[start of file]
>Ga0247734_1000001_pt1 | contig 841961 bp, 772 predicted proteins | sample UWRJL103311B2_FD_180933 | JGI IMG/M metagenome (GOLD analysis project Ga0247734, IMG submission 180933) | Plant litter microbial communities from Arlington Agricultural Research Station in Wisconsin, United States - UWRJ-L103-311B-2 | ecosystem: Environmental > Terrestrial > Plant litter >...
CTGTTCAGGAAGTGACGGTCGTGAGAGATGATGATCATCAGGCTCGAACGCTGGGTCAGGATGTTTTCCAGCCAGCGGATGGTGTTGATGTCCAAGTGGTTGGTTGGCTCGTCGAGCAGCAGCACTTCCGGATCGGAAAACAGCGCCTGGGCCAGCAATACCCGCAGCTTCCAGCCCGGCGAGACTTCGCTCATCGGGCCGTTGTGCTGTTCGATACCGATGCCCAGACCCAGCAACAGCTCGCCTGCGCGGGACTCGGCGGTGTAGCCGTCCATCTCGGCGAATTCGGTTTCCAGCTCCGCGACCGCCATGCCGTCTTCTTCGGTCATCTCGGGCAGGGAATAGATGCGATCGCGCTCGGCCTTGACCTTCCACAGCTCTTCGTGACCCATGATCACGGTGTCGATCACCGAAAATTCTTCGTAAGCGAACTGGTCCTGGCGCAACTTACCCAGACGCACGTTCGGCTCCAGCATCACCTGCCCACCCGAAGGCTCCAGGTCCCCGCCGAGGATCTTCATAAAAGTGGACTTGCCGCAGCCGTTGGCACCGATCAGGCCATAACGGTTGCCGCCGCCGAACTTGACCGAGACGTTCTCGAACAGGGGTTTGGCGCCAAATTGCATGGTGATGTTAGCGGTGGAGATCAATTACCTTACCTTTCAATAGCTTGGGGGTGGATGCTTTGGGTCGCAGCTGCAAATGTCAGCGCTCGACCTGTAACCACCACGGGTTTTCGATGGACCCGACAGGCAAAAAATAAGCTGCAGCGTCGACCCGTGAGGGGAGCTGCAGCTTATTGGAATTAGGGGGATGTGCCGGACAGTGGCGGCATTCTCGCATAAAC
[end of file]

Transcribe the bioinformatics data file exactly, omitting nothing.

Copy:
>Ga0247734_1000001_pt1 | contig 841961 bp, 772 predicted proteins | sample UWRJL103311B2_FD_180933 | JGI IMG/M metagenome (GOLD analysis project Ga0247734, IMG submission 180933) | Plant litter microbial communities from Arlington Agricultural Research Station in Wisconsin, United States - UWRJ-L103-311B-2 | ecosystem: Environmental > Terrestrial > Plant litter >...
CTGTTCAGGAAGTGACGGTCGTGAGAGATGATGATCATCAGGCTCGAACGCTGGGTCAGGATGTTTTCCAGCCAGCGGATGGTGTTGATGTCCAAGTGGTTGGTTGGCTCGTCGAGCAGCAGCACTTCCGGATCGGAAAACAGCGCCTGGGCCAGCAATACCCGCAGCTTCCAGCCCGGCGAGACTTCGCTCATCGGGCCGTTGTGCTGTTCGATACCGATGCCCAGACCCAGCAACAGCTCGCCTGCGCGGGACTCGGCGGTGTAGCCGTCCATCTCGGCGAATTCGGTTTCCAGCTCCGCGACCGCCATGCCGTCTTCTTCGGTCATCTCGGGCAGGGAATAGATGCGATCGCGCTCGGCCTTGACCTTCCACAGCTCTTCGTGACCCATGATCACGGTGTCGATCACCGAAAATTCTTCGTAAGCGAACTGGTCCTGGCGCAACTTACCCAGACGCACGTTCGGCTCCAGCATCACCTGCCCACCCGAAGGCTCCAGGTCCCCGCCGAGGATCTTCATAAAAGTGGACTTGCCGCAGCCGTTGGCACCGATCAGGCCATAACGGTTGCCGCCGCCGAACTTGACCGAGACGTTCTCGAACAGGGGTTTGGCGCCAAATTGCATGGTGATGTTAGCGGTGGAGATCAATTACCTTACCTTTCAATAGCTTGGGGGTGGATGCTTTGGGTCGCAGCTGCAAATGTCAGCGCTCGACCTGTAACCACCACGGGTTTTCGATGGACCCGACAGGCAAAAAATAAGCTGCAGCGTCGACCCGTGAGGGGAGCTGCAGCTTATTGGAATTAGGGGGATGTGCCGGACAGTGGCGGCATTCTCGCATAAAC